In the colony where I live in Bilaspur in Chhattisgarh, houses are built on small plots of land, separated from their neighbours by a boundary wall at least five feet from the house, so we are at least ten feet away from all the houses around. I felt this was cramped but I long for those days of three years ago.
When our owner of the house behind ours decided to expand his house and rent it out, little did we know what the future held for us. A three storey bright blue monstrosity came up, blocking all the light and breeze from our bedroom, and given that the owner had constructed right up to the boundary wall, I can now touch his house by standing in my garden. It leans a bit, like the tower of Pisa, and I keep hoping that it will not collapse in a storm and rain bricks and mortar and blue plaster onto us.
The ground floor has been rented out to a group of young men who run the Astha Fitness Centre. This involves a stationary cycle, a treadmill, some dumb-bells and little else, and is used by members while listening to ear-shattering music at odd hours of the day. The selection is limited, and the young men who run the centre make up for it by not only repeating them endlessly, but I suspect they hope to deafen the patrons by playing it loud, so that after a while the patrons will no longer be able to recognize repetitions.
The centre opens on to a small courtyard that is directly behind our bedroom and across the courtyard is a tiny 5X5 room which serves as the kitchen. The tap in the courtyard has been dripping monotonously for months, and it is surprising how the sound can keep you awake late into the night.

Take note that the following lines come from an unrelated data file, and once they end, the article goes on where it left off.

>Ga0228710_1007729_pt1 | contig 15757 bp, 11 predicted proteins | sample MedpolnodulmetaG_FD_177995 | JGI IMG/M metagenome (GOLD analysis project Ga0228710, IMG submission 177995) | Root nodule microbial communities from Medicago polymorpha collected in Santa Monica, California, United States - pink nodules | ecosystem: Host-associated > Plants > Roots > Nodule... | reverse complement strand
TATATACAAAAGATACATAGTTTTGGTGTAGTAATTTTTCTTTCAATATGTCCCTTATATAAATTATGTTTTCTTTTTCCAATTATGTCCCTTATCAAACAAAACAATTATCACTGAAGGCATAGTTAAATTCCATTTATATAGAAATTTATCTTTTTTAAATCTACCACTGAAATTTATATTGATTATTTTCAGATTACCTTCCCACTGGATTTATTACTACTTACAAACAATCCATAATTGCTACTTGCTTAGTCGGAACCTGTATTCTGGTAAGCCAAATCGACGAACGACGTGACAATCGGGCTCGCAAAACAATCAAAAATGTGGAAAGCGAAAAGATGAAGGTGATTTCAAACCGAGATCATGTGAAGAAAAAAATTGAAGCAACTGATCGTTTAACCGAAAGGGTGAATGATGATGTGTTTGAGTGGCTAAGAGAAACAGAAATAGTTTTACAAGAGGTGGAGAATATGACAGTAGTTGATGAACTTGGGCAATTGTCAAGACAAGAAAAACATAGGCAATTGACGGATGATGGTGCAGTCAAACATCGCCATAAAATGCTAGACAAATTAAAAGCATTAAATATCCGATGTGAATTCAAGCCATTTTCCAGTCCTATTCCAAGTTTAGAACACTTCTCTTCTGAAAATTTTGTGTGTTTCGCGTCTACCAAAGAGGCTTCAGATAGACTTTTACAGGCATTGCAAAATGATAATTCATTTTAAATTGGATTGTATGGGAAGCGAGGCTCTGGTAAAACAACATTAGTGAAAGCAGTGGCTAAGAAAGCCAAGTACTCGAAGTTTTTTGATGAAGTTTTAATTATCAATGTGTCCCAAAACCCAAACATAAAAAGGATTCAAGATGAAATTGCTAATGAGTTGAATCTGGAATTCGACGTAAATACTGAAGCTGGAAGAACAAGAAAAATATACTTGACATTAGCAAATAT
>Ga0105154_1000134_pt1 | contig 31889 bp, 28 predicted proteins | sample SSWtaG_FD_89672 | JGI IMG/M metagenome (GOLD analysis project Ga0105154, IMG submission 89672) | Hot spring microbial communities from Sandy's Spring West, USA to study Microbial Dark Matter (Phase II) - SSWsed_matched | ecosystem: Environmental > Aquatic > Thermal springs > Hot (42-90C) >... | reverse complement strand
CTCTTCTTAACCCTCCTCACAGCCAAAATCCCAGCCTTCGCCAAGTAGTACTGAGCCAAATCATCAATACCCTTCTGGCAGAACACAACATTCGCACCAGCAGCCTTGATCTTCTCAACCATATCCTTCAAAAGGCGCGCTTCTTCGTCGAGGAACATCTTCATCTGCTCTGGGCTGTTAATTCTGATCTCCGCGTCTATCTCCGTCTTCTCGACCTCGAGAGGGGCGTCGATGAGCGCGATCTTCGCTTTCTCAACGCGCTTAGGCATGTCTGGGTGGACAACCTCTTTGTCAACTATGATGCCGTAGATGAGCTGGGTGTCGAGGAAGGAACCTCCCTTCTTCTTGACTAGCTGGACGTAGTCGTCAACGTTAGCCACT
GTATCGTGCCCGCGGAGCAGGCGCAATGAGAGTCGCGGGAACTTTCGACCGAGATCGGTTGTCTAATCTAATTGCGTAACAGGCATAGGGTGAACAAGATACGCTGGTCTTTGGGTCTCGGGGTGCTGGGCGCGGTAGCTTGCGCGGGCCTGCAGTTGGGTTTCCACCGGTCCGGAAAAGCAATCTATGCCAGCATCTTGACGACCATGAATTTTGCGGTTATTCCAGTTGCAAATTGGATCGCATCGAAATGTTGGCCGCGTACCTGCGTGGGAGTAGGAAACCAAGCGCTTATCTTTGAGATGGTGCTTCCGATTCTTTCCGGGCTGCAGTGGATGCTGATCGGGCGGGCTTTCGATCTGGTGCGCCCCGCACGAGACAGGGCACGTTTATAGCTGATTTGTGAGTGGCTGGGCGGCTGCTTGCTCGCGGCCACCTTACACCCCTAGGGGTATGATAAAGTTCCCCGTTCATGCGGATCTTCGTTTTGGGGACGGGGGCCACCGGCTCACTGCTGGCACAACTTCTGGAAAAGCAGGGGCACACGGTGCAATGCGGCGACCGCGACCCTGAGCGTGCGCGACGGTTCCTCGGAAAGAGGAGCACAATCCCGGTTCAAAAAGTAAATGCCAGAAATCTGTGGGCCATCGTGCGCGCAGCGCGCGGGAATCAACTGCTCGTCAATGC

That, however, is not the only thing that keeps me awake. At 10.30 pm, the men decide to cook their dinner, and the sounds of chopping and of the cooker hooting come right into our bedroom. At 11 pm the inevitable happens; the smell of hot oil, followed by the pungent smell of plenty of garlic and onions being fried, as the daal is tempered. This is much worse in summer when we have the cooler on: it sucks in all the air from the kitchen and courtyard straight into my house and my dreams, and I need to get out of bed and put off the cooler and sweat it out in the heat till our friends next door have finished their dinner.
It does not end here. Dinner is followed by a relaxed beedi smoke among friends, and as that smell wafts in too, I wait sleepily, dreading the sound of the dripping tap, hoping it will allow me to sleep: for the few hours of peace I will get before the fitness centre gets to work again.
Does this sound familiar to any of you?
She is a public health physician who has worked for over the past 20 years in rural central India in Orissa, Chhattisgarh and Madhya Pradesh, with tribal and other disadvantaged people. In addition to providing patient care, she trains traditional birth attendants, health workers, nurses and other health personnel. She enjoys teaching and empowering others with knowledge and skills, demystifying medicine. She feels that health is an immensely political issue, and that medical care is a very small part of health care. She likes to share her experiences and reflections and involve others in the issue of growing inequity in our country especially related to health and the determinants of health. She enjoys reading, writing, and walking.
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